With the governor hot to waste a lot of legislative time on a proposal to raise the minimum high school dropout age to 18, I thought it would be worthwhile to outline some of the extensive evidence that this idea does not create better high school graduation rates.
In “Will increasing Kentucky’s minimum high school dropout age to 18 improve high school graduation rates – Updated,” I introduced my own analysis of the trends in high school graduation rates in 14 states and the District of Columbia that had the law in place long enough to develop notable trend data. The results in these 15 educational jurisdictions showed that the Age 18 law had not led to notable graduation rate performance. In fact, graduation rates actually were declining in nearly half of these educational jurisdictions.
Shortly after I did the analysis above, the US Department of Education’s National Center for Education Research released the 2009 graduation rate data, and I provided everyone an updated analysis in “New data still raises questions about raising dropout age to 18.” Having an additional year of data changed nothing. Age 18 still wasn’t working.
It was interesting that Governor Beshear recently claimed that our existing school systems had enough resources to handle the kids who would be trapped in school by the Age 18 ruling. That does not exactly agree with comments made by Kentucky Commissioner of Education Terry Holliday, as I point out in “If kids are forced to stay in school, will they just be ‘warehoused?’” Holliday indicated there are a lot of unknowns about how well our alternative programs are really working. Absent such information, how can we know if we have the right programs, and enough of them, in place?
I made an estimate of the extra resources we would need to serve the thousands of extra students who would be trapped in our schools against their will with an Age 18 law in “Bluegrass Institute age 18 dropout research cited.” The governor says we have the resources. I doubt that. I estimate we need around $166 million more, about half coming directly from state sources, to support the thousands of extra students that would be trapped in schools by Age 18 legislation. And, that estimate does not include any costs for possible extra facilities construction that might be required.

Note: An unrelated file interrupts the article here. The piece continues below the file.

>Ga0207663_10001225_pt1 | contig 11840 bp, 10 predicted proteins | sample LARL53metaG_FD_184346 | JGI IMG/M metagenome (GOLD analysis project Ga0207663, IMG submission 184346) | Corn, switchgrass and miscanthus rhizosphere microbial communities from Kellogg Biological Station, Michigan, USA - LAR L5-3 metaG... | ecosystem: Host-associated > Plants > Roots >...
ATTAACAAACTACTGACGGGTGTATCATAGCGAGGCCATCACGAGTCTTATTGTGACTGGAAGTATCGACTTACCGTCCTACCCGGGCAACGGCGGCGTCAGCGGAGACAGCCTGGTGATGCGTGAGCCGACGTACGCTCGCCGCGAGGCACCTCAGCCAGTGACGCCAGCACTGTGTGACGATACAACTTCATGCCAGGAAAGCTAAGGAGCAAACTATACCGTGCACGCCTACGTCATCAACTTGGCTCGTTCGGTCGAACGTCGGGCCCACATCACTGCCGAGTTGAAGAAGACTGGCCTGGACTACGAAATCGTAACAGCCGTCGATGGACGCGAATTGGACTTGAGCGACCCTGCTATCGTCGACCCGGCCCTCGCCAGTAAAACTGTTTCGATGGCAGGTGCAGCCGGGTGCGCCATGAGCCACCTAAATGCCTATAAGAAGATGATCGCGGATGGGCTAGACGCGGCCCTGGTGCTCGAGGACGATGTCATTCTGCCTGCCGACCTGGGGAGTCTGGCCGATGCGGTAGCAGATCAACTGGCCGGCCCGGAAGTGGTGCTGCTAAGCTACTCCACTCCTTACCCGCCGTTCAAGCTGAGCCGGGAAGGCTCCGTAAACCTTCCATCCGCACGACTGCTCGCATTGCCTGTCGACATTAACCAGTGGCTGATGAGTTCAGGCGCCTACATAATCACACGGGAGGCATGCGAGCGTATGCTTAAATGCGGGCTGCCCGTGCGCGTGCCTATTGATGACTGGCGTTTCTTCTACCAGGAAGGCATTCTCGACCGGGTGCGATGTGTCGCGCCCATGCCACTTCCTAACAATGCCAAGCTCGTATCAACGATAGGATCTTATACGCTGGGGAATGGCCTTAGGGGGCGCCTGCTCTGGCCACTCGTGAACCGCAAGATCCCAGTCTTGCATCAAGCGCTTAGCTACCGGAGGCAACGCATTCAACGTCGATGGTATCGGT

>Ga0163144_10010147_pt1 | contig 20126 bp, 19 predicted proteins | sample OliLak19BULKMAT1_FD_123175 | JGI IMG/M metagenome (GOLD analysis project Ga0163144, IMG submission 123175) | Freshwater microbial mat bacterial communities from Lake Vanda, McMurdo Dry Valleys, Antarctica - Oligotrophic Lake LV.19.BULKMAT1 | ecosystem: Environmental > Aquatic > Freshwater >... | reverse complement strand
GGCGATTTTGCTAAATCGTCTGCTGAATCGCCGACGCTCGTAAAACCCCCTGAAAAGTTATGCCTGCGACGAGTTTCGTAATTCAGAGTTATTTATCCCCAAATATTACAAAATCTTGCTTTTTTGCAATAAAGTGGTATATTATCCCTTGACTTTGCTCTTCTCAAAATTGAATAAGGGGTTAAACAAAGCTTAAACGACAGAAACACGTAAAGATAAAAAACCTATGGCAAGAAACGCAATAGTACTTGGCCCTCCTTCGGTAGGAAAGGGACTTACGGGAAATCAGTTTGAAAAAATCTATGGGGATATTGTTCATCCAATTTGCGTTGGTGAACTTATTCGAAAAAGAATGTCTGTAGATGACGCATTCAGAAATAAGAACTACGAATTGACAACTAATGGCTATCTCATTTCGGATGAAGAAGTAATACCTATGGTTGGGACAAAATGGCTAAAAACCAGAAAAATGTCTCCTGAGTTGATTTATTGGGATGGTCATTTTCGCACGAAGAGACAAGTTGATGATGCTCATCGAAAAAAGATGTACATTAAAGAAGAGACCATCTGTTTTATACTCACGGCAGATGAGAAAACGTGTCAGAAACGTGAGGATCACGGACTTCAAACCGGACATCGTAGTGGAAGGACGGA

In “New high school graduation study provides still more evidence: Minimum Age 18 for dropping out does not matter” I cited work from other researchers at the America’s Promise Alliance which shows states with the highest increases in high school graduation rates tended to have an Age 16 dropout law and, more importantly, the states with the largest DECREASE in high school graduation rates tended to be Age 18 states.
None of the comments above should be taken as my approval of anyone dropping out of school – far from it! In fact, I was credited years ago by the education analyst at the Kentucky School Boards Association for being one of the first in Kentucky to draw attention to our deplorable graduation rate situation.
However, having looked at this for a while, I understand that just trapping kids in school for more years will probably do little more than change dropouts at the age of 16 into dropouts at the age of 18. The students will still be seriously under-educated, and little, if anything will be gained. In fact, by forcing these kids to stay in school instead of putting a serious focus on finding ways to entice them to want to stay will probably just cause more disruption in classrooms and maybe even worse mayhem.
And, as I must point out again, we don’t need more seriously disgruntled youngsters causing mayhem in our schools. That can lead to tragedies such as recently happened in Connecticut.